Jeremy D. Scott
We are walking in the path of Christ, through the cross and out of the tomb alike.
This is one of the great reminders of the season of Lent. While our hope is found in the Risen Christ - a hope that we celebrate every Sunday (even during Lent!) - the intentionality of Lent causes us to remember and own the path upon which Christ walked on his way to overcoming death.
This may be a surprise to some of us who, whether told explicitly or not, heard that Jesus would solve all our problems. In times when it is difficult to reconcile the joy of salvation in Christ with the often difficult moments or days that occur despite knowing him, we sometimes might be left wondering what we’re doing wrong. After all, if we know Christ, we should know no pain, right? And in these moments, it’s easy to question whether we’re in Christ or not. Indeed, as Hebrews purports, we might often feel left “naked and laid bare” for God and the whole world to see.
Yet this surprise can turn into relief. It’s when we find that the pain of our lives actually does identify with the pain and suffering of Christ that we can truly begin to understand what it means to be “in Christ.” The cross becomes much different than a beautifully-polished image of warm feelings, and instead a roughly-made stick of solidarity. We remember that Christ himself was left “naked and left bare,” exposed for all the world to see.
And in this solidarity...
- ...solidarity with a Savior, who prior to rising victorious out of the tomb, was ignored, betrayed, and denied by his loved ones.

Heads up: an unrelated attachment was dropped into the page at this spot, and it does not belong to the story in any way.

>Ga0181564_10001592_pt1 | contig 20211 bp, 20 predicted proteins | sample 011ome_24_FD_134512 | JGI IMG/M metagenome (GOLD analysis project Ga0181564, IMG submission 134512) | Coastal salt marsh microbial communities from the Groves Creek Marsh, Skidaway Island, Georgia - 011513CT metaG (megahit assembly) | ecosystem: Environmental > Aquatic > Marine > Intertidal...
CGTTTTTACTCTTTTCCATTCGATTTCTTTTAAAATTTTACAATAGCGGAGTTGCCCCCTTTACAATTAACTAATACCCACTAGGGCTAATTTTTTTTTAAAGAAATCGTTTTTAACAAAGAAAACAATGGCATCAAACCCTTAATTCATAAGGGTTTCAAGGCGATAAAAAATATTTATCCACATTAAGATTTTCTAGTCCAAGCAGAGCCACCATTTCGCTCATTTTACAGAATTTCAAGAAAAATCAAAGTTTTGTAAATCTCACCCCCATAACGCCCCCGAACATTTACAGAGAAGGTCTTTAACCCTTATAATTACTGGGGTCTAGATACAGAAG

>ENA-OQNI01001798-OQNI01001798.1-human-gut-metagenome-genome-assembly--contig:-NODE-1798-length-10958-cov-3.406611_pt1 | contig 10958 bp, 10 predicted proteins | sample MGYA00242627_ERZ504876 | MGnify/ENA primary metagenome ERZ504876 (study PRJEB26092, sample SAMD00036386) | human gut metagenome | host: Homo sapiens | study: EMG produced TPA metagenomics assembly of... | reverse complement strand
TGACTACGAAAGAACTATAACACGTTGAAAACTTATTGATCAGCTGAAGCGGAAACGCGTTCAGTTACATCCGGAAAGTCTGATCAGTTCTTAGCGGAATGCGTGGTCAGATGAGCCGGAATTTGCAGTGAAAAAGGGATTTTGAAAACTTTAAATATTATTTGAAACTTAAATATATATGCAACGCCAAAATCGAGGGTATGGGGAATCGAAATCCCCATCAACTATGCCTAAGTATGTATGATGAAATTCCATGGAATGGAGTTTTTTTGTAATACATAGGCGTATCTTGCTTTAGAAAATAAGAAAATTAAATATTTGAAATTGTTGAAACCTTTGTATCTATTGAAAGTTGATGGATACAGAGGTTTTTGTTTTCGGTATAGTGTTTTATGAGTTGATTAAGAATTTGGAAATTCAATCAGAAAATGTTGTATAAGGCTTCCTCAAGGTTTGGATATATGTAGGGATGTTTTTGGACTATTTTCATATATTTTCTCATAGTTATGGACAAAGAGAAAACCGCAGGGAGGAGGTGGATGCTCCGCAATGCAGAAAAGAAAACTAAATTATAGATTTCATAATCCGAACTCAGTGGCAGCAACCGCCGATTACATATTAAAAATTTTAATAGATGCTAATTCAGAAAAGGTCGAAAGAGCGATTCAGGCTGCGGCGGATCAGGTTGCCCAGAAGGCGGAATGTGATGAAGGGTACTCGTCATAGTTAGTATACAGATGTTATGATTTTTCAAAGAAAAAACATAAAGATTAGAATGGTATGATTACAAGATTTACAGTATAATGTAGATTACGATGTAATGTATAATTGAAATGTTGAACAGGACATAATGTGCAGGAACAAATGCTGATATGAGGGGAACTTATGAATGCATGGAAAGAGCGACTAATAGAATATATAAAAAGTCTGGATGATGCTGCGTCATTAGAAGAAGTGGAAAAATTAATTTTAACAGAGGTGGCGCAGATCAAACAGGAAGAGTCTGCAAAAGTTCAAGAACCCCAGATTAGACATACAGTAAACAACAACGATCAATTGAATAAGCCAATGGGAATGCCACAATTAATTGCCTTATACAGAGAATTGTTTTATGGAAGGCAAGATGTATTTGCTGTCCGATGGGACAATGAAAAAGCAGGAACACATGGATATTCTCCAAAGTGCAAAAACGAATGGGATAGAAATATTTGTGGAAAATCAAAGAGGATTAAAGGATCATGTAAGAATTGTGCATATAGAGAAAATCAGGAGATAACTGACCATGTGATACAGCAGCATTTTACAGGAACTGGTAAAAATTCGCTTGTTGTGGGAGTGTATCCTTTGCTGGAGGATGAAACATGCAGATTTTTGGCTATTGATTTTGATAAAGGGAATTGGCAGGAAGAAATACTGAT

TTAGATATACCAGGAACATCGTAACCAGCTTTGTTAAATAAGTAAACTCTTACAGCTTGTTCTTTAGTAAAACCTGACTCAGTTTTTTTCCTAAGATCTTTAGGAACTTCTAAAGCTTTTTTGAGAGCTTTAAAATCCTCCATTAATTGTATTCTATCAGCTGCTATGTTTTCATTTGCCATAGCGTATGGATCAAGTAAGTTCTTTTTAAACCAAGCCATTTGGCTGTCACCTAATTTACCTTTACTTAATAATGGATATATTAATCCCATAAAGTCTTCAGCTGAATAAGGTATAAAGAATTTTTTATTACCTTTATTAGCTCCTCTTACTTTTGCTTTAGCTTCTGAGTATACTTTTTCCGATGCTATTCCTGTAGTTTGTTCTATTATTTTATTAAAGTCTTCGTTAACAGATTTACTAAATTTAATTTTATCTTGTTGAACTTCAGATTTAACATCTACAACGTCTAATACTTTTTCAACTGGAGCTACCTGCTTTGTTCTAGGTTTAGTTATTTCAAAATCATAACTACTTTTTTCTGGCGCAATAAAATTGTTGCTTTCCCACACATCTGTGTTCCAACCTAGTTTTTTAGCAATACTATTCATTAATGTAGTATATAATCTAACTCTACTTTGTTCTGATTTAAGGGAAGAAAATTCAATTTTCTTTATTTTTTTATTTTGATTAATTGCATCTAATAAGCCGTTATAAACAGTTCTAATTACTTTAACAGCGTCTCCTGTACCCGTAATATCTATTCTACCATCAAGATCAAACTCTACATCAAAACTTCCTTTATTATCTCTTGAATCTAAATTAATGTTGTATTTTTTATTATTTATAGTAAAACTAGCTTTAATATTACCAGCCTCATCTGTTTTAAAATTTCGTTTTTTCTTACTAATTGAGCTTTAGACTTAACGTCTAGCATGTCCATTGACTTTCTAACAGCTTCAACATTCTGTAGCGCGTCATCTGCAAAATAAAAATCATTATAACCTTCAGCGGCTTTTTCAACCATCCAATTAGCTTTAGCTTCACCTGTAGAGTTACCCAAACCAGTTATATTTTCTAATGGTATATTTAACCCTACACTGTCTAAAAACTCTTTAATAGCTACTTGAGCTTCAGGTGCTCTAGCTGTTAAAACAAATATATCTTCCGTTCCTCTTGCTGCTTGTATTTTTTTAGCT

- ...solidarity with a Son, who wrestled with the cup he was to inherit from his Father.
- ...solidarity with a Servant, who in the deepest of pains, was left crying out loud, “God, where are you?”
I recently saw a short video interview with popular human emotion researcher, Brene Brown*. She talked about her return to the Church. She remembers going back to church in hopes of a cure-all or epidural, as a way to cover up or even remove the pain of life. But instead, she found that this just isn’t how Christ comes to us. Faith in Christ is much different than self-help or dumbing of pain. Rather, Brown concludes that the faith of Christ’s Church is much more like a midwife than it is an epidural. We’re brought through the pain.
And knowing that Christ himself “was there” is a relief. Indeed, “we have one who in every respect has been tested as we are.” And again, indeed: “Let us therefore approach the throne of grace with boldness, so that we may receive mercy and find grace to help in time of need.”
Lord, as I walk today in the path of the cross of Christ, in your mercy, grant both the strength and the hope of victory of the One who walked it before me.
* Epidural vs Midwife, Altar Video Magazine, accessed here.